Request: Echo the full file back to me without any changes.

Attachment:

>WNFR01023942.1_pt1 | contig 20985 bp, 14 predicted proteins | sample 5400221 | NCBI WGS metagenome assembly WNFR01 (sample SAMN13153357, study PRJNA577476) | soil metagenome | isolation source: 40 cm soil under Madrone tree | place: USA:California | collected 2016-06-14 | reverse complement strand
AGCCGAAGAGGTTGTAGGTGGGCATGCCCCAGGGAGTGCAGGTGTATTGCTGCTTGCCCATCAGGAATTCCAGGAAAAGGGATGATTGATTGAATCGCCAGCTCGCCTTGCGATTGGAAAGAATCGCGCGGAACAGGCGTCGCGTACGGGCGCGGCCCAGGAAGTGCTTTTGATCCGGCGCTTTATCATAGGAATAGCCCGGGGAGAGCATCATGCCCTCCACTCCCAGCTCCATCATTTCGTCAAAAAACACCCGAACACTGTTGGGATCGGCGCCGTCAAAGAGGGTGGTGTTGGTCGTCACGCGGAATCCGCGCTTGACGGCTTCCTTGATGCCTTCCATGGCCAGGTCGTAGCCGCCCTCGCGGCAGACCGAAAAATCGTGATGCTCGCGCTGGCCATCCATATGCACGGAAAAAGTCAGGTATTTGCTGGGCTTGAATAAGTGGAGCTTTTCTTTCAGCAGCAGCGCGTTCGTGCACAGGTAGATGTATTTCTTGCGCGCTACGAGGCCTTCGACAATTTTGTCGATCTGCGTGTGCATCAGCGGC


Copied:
>WNFR01023942.1_pt1 | contig 20985 bp, 14 predicted proteins | sample 5400221 | NCBI WGS metagenome assembly WNFR01 (sample SAMN13153357, study PRJNA577476) | soil metagenome | isolation source: 40 cm soil under Madrone tree | place: USA:California | collected 2016-06-14 | reverse complement strand
AGCCGAAGAGGTTGTAGGTGGGCATGCCCCAGGGAGTGCAGGTGTATTGCTGCTTGCCCATCAGGAATTCCAGGAAAAGGGATGATTGATTGAATCGCCAGCTCGCCTTGCGATTGGAAAGAATCGCGCGGAACAGGCGTCGCGTACGGGCGCGGCCCAGGAAGTGCTTTTGATCCGGCGCTTTATCATAGGAATAGCCCGGGGAGAGCATCATGCCCTCCACTCCCAGCTCCATCATTTCGTCAAAAAACACCCGAACACTGTTGGGATCGGCGCCGTCAAAGAGGGTGGTGTTGGTCGTCACGCGGAATCCGCGCTTGACGGCTTCCTTGATGCCTTCCATGGCCAGGTCGTAGCCGCCCTCGCGGCAGACCGAAAAATCGTGATGCTCGCGCTGGCCATCCATATGCACGGAAAAAGTCAGGTATTTGCTGGGCTTGAATAAGTGGAGCTTTTCTTTCAGCAGCAGCGCGTTCGTGCACAGGTAGATGTATTTCTTGCGCGCTACGAGGCCTTCGACAATTTTGTCGATCTGCGTGTGCATCAGCGGC